Eastern Band of Cherokee Flourishes with National Park and Culture

By Sandra Hale Schulman
 - News From Indian Country -

Cherokee North Carolina is a small but special place at the base of the magnificent Great Smoky Mountains National Park. With a population of just over 2000, the tribe has quietly thrived after their tumultuous and tragic history. The densely wooded hills and the sparkling shallow Oconaluftee River considered “sacred waters” that flows through it have provided food, shelter, and now tourism attractions for the proud band.

The rock studded river flows rapidly, dropping 2000 feet in elevation quickly over 10 miles and picking up many tributaries along the way down from the mountains before joining the Little Tennessee on the way to Lake Fontana.  The Oconaluftee River is known for large brown trout in the lower elevations along with many aggressive rainbow trout. It holds the North Carolina Record Brown Trout weighing in at 15.9 pounds. Fishing licenses are a big source of income, and trout is on the menu at Paul’s Restaurant in town. Wading, tubing,  and canoeing are all popular here.

Historical Cherokee figures at museum

All Photos by Sandra Hale Schulman

The best things to experience include The Museum of the Cherokee Indian, which takes visitors back to the beginnings of human existence here in these gorgeous, storied mountains of western North Carolina.

The museum provides an educational and interactive experience with concise, chronological stories retracing the 11,000 year documented history of the Cherokees. I was surprised and delighted to see two films narrated by the late Floyd Red Crow Westerman, who wears period costumes and dramatically tells the stories of how the Cherokee believe the world and fire and animals were created.

In one interactive segment he throws herbs onto an actual sculptural fire pit in front of the screen which leaps into flames.

The story of Sequoyah is an inspiring one, as he invented the first written tribal language in 5000 years in 1809 or “talking leaves” as they were then called. One side note to the story is that a young obsessed Sequoyah worked for two years on the language only to have his ignored wife burn all his work. A determined Sequoyah just started again. A painted bear outside the museum – there are many scattered around town – depicts Sequoyah in his trademark red turban with the Cherokee lettering on its side.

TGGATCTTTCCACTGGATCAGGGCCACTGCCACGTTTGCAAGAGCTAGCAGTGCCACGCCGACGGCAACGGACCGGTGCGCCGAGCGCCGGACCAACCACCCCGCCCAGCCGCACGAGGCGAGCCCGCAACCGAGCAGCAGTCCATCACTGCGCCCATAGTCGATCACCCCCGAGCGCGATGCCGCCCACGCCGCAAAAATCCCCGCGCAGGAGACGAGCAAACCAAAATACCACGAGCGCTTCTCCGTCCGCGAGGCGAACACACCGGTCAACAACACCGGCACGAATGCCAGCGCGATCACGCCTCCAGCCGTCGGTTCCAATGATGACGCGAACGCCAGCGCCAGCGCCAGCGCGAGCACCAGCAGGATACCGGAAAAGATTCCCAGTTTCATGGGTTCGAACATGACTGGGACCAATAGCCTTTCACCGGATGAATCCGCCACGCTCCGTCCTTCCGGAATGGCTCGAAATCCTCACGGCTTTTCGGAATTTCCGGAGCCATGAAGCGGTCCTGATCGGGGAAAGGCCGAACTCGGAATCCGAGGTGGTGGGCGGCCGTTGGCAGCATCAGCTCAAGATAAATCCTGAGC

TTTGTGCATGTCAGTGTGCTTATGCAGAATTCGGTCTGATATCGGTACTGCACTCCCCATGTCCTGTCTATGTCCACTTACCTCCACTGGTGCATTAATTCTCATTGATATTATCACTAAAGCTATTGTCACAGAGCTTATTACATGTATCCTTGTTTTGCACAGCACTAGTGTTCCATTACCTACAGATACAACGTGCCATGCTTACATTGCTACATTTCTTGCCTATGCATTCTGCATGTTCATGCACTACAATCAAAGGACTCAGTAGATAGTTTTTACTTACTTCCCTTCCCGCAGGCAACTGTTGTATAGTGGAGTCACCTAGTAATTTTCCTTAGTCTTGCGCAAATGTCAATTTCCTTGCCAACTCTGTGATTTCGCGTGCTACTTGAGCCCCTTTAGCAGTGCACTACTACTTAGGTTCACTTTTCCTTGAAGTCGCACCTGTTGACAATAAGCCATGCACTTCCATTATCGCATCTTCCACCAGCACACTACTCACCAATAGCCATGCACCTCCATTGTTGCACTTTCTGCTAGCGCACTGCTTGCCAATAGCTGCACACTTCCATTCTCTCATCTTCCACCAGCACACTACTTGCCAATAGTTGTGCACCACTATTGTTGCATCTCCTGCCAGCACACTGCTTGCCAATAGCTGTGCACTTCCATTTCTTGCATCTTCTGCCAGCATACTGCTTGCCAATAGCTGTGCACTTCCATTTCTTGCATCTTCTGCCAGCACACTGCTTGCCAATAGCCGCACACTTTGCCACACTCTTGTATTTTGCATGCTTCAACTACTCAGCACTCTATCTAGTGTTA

Many dioramas, murals and wall texts tell the troubled history of a prosperous band that was repeatedly duped by the new US government and sent on the infamous Trail of Tears to relocate to Oklahoma. This is a personal journey for me as my maternal Hale family is from this area and was trekked across the country to be resettled. The family name shows up on the Western Dawes Roll but not the Eastern, which means they either came back later or hid in the hills with hundreds of others to escape the forced relocation. Either way I got emotional as I walked through several rooms that told the Trail of Tears story with pictures and figures.

Painted Black Bear in the downtown (above) and the Black Bear Gift shop below are some of the attractions in Cherokee, North Carolina.

This story and many more in detail are played out in a live drama at Unto These Hills, a show in an amphitheater with a cast of 50 that tells the history in dance and song, with dramatic sets that roll in from the woods on train tracks. This show has run in various incarnations since 1950 and has been seen by over 6 million people. Costumes and songs are beautiful and effective with projections onto rocks and even fire torches and wedding, birth and war ceremonies played out. It’s a must see when on the reservation.

Another must see is the Qalla Art Center that displays historic and contemporary crafts of basketry, pottery, carving and finger weaving.

The Oconaluftee Indian Village is a re-created village of the 1700’s. Visitors experience the everyday life of the Cherokee through artisans who display tasks done by their forefathers. You can witness war council meetings, war re-enactments, traditional dances and more. Scenes from movies such as Davy Crockett, King of the Wild Frontier,  Forces of Nature, and The Fugitive, were shot all in Cherokee.  

Harrah’s Casino opened in 1997 and changed everything from jobs to education to health care for Cherokee tribe members. By 2005, nearly four million people visited the casino and shops within to generate a per capita profit of about $8,000 annually.  Before the casino came to the area, national park tourism provided work for about half of the year, and most tribal members lived off public assistance during the winter.

The shopping is intense, with dozens of stores clustered in three areas with moccasins, jewelry, blankets. I found some small fringed leather bags made for Cherokee kids to hold their marbles in from 1954 at the Medicine Man Shop.

There are many hotels right on the river to stay in, and Island Park is a great place to stroll into the shallow pebble filled river with your dog on a hot summer day. A short drive into the National Park finds elk in dewy fields and clouds hanging in the valleys.

The Cherokee have rebounded from their tragic past in a steady, productive way in a setting that has many natural wonders. Well worth a visit.


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